Allysen and I finally got to see Avatar in 3D today. We both loved it. The 3D effects were wonderful—but it wasn’t just a matter of great special effects. It was a good story well told (familiar, to be sure), with believable characters and—above all—fabulous world building. The landscape and the creatures were mesmerizing. The banshees (read: dragons) were terrific, and who could not love the hammerhead rhinos? To some extent, it was even scientifically plausible; the world-wide nervous system, although it sounded a lot like the Force when first introduced, actually made some sense. The floating mountains were more in the Miyazaki fantasy realm, which I suspect was not a coincidence.
It was fun to run a mental tally of all the sources that the movie clearly owes a debt to. Native American (and probably African) tradition, of course. Dune. Anne McCaffrey’s dragon books—and for that matter, a whole tradition of dragons in fantasy and SF. Dances with Wolves. Pocahontas, the animation? I won’t call it a debt, because I doubt Cameron has ever read my books, but the avatar couches reminded me of my own rigger stations, and the Tree of Souls brought to mind the Tree of Ice in my second Chaos book, Strange Attractors. Call it a resonance. And now there surface contentions that Cameron borrowed liberally from the books of Russian SF novelists Boris and Arkady Strugatsky. Maybe he did, maybe he didn’t. He clearly borrowed liberally from many worlds of literature and film. He even borrowed from himself: I think I recognized that corporate exploitation type from Aliens, as well as the hotshot lady pilot. And of course the mechanical walkers.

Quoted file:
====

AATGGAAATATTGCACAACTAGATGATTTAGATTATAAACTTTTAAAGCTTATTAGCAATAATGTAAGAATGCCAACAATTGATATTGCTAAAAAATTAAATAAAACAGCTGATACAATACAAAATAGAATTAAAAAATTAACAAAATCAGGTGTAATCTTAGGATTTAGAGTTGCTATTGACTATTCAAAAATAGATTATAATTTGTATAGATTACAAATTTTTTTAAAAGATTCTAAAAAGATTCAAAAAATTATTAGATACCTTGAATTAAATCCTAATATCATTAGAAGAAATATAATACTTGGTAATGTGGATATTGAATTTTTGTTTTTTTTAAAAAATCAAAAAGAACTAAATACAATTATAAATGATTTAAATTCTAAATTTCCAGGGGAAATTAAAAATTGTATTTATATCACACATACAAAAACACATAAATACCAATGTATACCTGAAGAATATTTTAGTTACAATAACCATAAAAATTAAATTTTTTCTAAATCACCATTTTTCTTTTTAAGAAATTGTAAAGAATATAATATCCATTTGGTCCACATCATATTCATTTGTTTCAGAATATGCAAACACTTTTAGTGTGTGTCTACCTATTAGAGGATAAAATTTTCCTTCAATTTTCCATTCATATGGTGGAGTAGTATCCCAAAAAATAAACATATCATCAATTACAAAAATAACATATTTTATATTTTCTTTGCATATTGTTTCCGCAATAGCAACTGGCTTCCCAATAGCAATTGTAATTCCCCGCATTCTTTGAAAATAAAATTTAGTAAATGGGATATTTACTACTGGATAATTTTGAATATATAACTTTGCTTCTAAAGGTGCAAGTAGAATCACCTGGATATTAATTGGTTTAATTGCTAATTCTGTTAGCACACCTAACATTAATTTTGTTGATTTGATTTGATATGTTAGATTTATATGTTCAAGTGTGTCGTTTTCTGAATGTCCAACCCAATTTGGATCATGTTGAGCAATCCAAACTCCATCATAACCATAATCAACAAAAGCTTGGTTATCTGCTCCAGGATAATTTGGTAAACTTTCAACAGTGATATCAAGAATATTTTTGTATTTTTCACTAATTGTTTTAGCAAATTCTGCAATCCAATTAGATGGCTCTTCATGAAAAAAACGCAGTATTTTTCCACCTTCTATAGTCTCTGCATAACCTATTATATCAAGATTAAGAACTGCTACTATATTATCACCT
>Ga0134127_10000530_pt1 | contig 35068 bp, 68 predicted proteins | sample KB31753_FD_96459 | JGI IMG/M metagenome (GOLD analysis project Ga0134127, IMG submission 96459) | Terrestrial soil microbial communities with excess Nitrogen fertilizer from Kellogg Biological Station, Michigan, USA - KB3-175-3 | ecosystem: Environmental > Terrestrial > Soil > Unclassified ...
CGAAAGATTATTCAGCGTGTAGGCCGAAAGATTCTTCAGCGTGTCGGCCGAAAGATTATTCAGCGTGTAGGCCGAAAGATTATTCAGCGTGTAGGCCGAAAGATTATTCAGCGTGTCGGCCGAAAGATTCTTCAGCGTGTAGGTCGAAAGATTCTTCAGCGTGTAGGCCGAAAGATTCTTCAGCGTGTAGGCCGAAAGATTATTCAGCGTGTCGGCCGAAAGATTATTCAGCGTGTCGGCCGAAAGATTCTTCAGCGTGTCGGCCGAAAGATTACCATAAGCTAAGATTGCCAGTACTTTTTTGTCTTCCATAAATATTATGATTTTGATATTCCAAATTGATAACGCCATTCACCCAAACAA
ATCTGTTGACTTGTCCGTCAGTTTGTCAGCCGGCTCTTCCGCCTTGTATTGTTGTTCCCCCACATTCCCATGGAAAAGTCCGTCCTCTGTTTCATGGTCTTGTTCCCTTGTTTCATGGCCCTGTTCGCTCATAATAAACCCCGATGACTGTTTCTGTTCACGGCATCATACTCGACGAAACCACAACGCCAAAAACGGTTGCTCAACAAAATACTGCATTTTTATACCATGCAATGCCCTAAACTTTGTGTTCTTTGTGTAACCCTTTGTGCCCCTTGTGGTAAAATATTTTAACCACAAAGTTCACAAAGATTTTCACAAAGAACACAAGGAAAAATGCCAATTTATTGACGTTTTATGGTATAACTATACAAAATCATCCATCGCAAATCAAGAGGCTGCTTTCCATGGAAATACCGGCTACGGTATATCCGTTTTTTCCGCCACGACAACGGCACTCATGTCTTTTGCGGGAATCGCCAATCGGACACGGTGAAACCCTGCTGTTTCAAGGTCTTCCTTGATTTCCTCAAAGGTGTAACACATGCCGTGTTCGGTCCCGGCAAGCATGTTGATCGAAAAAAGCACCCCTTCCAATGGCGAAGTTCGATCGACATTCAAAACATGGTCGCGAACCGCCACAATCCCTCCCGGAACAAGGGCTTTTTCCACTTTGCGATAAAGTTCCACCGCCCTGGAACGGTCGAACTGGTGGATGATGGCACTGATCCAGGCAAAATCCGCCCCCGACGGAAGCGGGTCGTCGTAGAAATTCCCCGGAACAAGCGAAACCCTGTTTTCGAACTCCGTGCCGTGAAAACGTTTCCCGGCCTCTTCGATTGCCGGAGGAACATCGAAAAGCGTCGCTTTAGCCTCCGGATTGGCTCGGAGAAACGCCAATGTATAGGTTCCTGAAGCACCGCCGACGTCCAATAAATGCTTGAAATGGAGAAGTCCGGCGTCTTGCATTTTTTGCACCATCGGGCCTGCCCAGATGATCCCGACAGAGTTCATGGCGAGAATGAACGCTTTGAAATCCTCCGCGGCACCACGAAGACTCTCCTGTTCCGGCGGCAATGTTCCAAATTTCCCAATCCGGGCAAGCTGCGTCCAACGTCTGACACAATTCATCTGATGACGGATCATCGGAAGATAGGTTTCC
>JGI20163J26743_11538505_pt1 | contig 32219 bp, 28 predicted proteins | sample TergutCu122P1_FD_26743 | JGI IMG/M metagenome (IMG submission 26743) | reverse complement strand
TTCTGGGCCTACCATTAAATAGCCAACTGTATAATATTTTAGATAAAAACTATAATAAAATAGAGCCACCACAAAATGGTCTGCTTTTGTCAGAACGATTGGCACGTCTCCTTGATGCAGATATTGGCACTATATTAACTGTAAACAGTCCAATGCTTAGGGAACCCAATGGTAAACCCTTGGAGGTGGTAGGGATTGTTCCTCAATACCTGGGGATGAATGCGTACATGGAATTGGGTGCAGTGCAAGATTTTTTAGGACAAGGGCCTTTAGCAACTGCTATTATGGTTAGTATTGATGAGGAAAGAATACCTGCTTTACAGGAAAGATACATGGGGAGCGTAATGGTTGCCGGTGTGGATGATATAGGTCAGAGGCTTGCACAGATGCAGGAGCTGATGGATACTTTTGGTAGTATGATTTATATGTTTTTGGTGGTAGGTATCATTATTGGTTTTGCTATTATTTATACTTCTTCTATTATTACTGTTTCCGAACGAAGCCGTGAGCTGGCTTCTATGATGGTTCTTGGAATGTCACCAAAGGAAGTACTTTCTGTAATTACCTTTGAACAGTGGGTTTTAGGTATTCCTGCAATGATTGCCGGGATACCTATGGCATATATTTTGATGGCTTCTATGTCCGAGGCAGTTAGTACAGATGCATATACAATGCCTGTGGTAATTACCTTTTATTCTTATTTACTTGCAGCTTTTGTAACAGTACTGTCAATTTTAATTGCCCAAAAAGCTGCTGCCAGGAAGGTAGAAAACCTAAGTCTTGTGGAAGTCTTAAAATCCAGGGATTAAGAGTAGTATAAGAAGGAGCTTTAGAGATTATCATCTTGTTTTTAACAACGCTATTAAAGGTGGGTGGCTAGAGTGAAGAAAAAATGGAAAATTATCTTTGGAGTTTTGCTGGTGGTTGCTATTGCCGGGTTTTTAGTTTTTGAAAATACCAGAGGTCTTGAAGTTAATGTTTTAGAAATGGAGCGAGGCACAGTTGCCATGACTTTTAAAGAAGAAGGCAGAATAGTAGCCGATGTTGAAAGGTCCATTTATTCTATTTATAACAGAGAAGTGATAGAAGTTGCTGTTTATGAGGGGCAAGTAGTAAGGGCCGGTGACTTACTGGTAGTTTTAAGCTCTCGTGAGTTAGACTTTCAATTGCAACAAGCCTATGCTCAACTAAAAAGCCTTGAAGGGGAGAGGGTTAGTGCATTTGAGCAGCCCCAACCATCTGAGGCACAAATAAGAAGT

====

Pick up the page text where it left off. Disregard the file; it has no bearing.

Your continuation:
Did these connections detract from my enjoyment? Not at all. I felt that they were part of a great tradition of art building on art, as well as on life. Some critics have accused the film of following the less admirable tradition of allowing big budget special effects to overwhelm any concern about good storytelling. That’s often true—but not so much this time, I think. The story, if not terribly deep or original, was nevertheless honest and moving.
One of my favorite SF movies prior to this is also a Cameron film: The Abyss. It wasn’t altogether successful, but one thing it did beautifully was to create a sense of working and living beneath the sea. It overlooked a few things for the sake of dramatic license, but it got a lot of it dead on. (I’ve spent time underwater as a scuba diver.) It’s that world building thing. Some people demand scientific accuracy in world building. I demand believability. I want to be convinced. And in Avatar, I was convinced.